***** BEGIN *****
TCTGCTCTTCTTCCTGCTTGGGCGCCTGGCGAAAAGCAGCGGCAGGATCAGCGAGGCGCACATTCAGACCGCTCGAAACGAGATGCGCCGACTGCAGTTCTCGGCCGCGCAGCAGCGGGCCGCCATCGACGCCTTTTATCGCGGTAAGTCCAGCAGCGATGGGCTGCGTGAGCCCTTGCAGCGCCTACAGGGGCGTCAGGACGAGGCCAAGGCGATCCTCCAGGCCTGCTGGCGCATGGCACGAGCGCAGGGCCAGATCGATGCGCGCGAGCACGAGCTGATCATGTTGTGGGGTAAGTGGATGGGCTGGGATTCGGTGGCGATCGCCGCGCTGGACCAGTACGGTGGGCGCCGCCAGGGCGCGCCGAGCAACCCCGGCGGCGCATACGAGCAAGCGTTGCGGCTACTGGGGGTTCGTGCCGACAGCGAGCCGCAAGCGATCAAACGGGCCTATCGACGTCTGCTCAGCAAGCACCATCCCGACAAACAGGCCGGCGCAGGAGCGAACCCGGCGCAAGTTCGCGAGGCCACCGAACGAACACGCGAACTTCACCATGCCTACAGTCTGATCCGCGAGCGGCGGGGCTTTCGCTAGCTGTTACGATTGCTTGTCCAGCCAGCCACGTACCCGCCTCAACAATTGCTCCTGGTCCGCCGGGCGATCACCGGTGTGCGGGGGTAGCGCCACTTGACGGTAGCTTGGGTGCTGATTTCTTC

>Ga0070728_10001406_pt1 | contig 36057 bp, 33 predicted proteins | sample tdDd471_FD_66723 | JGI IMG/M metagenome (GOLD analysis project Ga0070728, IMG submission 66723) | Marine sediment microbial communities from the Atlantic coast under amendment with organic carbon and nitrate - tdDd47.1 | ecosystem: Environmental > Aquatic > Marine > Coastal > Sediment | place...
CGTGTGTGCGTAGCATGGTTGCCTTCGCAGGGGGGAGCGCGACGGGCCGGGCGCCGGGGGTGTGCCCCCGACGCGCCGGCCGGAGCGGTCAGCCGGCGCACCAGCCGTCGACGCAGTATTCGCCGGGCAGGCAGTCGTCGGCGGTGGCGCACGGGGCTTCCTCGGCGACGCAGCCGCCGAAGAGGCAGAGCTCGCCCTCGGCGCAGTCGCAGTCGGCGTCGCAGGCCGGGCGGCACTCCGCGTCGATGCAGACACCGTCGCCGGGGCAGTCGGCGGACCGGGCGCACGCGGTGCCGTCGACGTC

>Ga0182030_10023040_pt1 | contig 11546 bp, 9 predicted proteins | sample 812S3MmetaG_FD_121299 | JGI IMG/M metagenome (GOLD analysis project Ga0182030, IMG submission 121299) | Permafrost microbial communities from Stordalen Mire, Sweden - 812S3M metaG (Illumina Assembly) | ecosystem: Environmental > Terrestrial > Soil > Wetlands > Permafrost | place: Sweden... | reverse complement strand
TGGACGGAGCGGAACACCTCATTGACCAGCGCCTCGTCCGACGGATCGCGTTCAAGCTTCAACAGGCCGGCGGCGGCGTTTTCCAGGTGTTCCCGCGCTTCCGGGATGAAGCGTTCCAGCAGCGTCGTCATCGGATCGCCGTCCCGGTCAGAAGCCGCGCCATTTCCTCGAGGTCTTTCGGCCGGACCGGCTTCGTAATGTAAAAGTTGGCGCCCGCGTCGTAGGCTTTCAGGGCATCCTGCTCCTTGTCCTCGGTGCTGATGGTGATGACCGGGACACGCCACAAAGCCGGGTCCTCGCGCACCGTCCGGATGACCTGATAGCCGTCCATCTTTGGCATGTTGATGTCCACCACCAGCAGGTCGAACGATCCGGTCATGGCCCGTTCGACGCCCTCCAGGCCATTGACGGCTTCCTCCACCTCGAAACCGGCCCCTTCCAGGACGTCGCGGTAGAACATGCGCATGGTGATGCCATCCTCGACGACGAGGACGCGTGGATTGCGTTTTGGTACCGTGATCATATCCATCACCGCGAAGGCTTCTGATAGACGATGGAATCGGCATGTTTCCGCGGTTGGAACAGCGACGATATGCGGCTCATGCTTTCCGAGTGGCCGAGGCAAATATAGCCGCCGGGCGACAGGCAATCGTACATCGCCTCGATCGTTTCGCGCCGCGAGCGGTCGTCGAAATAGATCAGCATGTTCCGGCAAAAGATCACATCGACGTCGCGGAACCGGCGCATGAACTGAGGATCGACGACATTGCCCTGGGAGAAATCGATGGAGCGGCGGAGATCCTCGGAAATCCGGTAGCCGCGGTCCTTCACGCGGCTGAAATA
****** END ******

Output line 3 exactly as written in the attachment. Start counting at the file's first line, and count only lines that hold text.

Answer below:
CGTGTGTGCGTAGCATGGTTGCCTTCGCAGGGGGGAGCGCGACGGGCCGGGCGCCGGGGGTGTGCCCCCGACGCGCCGGCCGGAGCGGTCAGCCGGCGCACCAGCCGTCGACGCAGTATTCGCCGGGCAGGCAGTCGTCGGCGGTGGCGCACGGGGCTTCCTCGGCGACGCAGCCGCCGAAGAGGCAGAGCTCGCCCTCGGCGCAGTCGCAGTCGGCGTCGCAGGCCGGGCGGCACTCCGCGTCGATGCAGACACCGTCGCCGGGGCAGTCGGCGGACCGGGCGCACGCGGTGCCGTCGACGTC